By Matt Cleaver As someone who has been in ministry on college campuses since 1994 through InterVarsity Christian Fellowship, Don Everts is no stranger to ideas. College campuses are breeding grounds for dialogue, debate, idea sharing, and general philosophizing. Even so, it wasn’t until having an email conversation about the nature of the authority of scripture that Everts really began thinking about his thinking. All the Ideas Living in My Head: One Guy’s Musings About Truth (Intervarsity Press) is a tour through Everts’ mind and how he approaches thinking about thinking.
Though the book is subtitled as containing musings about truth, the focus of the topic is not necessarily about truth, but ideas. Everts explains that the way he approaches his thought does not fit into the traditional modern and postmodern categories. He describes modernism as understanding ideas as objective facts and postmodernism approaching ideas as subjective experiences. For Everts, the best way to understand his thinking is by thinking of his ideas as people living in his head. His ideas take on their own personality, new ideas must dialogue with current residents in his head, and ideas eventually develop a seniority based on a wide range of factors.
I found myself nodding along as Everts described what he understood to be happening to the differing ideas that found their way into his head. The book is a short and quick read at only seventy-two pages. The books takes a popular tone that uses plain language to describe some fairly provocative ideas. At times I found myself hearing echoes of Donald Miller in Everts’ style.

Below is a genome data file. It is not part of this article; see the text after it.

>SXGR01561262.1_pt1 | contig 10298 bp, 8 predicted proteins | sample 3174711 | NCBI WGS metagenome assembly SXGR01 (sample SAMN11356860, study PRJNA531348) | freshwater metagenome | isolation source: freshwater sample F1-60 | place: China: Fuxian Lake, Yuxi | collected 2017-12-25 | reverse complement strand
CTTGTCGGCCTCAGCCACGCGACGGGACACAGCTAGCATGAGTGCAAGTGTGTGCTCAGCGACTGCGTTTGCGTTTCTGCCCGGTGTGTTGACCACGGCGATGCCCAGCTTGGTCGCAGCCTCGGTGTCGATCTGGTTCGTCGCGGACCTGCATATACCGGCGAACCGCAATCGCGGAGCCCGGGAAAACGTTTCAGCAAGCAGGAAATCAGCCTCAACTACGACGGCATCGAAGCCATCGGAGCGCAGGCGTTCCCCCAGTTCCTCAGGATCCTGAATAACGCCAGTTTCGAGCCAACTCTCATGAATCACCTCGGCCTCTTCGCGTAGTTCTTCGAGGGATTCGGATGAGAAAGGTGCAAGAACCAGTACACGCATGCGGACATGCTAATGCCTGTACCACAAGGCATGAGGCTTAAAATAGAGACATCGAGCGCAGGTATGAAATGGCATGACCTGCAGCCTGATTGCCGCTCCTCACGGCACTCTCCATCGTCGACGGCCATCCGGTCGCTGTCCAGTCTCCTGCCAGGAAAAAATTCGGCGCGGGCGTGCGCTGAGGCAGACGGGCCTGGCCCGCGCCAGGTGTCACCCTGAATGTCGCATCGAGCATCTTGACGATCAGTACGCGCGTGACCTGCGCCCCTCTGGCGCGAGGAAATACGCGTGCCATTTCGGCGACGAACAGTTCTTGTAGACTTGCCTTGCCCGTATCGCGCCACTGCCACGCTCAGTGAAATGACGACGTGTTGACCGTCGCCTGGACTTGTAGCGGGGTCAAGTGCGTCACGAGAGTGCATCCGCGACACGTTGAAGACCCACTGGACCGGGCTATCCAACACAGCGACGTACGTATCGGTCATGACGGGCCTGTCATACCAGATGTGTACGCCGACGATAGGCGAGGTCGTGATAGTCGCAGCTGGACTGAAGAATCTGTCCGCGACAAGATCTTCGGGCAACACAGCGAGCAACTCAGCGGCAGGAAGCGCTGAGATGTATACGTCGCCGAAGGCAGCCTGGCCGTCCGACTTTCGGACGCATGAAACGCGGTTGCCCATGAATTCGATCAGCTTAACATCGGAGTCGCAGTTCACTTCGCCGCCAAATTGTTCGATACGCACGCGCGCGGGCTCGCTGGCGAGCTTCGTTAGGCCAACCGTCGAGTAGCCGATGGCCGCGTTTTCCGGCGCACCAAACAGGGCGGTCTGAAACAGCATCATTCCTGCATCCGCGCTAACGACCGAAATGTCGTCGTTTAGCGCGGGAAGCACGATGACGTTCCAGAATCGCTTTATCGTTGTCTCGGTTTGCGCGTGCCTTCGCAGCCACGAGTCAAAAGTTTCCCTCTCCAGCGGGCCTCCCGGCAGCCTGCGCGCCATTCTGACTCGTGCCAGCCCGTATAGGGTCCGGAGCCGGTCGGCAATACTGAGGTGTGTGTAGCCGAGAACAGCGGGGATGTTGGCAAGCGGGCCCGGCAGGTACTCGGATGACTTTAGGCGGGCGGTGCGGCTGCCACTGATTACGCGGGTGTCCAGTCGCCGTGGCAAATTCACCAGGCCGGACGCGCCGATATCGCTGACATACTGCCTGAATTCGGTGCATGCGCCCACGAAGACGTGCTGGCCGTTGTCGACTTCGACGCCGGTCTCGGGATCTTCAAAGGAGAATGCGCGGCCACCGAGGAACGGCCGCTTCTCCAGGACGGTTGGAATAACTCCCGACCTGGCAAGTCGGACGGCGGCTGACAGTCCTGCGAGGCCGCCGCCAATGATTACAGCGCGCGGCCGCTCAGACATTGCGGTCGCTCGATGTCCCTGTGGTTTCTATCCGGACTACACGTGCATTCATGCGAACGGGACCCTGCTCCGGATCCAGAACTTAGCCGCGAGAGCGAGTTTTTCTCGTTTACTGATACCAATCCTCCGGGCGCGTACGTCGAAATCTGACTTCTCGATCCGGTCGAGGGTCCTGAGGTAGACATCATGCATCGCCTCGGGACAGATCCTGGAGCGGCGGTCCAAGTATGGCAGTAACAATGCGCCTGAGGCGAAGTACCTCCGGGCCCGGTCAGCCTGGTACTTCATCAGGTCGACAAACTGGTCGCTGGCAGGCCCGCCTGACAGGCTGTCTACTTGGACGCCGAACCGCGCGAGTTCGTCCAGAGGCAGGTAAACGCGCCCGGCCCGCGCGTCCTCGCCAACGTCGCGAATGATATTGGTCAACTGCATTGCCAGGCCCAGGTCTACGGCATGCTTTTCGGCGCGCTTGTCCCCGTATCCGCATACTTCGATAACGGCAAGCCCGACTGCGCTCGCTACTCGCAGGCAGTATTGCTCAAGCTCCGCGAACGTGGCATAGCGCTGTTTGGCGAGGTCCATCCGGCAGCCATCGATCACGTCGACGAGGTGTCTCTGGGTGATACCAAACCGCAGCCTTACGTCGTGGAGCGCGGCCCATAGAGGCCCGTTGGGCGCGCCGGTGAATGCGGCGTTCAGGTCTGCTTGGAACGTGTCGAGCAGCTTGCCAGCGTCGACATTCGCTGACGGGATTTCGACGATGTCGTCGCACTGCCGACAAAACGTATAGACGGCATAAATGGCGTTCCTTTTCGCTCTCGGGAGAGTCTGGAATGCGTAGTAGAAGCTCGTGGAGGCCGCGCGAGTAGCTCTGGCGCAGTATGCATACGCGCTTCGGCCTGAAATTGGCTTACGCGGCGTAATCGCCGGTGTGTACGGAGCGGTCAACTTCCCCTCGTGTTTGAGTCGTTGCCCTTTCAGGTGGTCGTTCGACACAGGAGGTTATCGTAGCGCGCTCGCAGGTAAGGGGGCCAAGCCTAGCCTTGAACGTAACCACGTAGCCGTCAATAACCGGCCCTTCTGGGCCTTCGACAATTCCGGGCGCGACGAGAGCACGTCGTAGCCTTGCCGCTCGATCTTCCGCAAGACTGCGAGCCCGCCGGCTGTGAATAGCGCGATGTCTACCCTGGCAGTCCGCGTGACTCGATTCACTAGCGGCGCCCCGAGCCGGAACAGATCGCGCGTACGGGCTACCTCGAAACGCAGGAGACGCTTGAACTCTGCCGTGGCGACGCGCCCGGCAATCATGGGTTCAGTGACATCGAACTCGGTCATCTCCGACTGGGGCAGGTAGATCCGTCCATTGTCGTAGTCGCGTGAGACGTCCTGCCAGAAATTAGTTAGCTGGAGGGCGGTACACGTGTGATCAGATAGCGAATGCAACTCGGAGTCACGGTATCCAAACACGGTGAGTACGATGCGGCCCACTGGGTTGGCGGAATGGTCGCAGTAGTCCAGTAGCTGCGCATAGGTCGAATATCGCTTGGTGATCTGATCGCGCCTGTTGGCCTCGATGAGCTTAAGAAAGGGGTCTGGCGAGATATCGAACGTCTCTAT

Though the book is already brief, it could stand a bit more tightening. Thoughts in the book seemed to be repeated often as they are approached from a few different angles. For those in youth ministry, Everts offers what seems to me to be an acceptable way of talking to our students about the way we think, although his ideas are not explicitly Christian. As he states in the beginning of the book, they are simply his thoughts about the nature of his thinking. If you are interested in a book that offers Christian thoughts on certain topics, you might try one of the other three books in this series. The other books appear to take a closer look at three of the ideas that “live” in his head: the Bible, evil and hell, and tolerance. Though I haven’t read those books yet, I would expect that they would exhibit an explicitly Christian way of thinking about those topics.
Don Everts is an engaging writer, but the repetitive nature of this particular topic seemed to limit the display of his talent. The book offers a fun, easy read on the way in which Everts’ mind functions, which is probably similar to many of his readers. However, there is nothing groundbreaking or thought provoking that would make this a must-read for those in youth ministry. If the topic interests you, you will likely enjoy the book.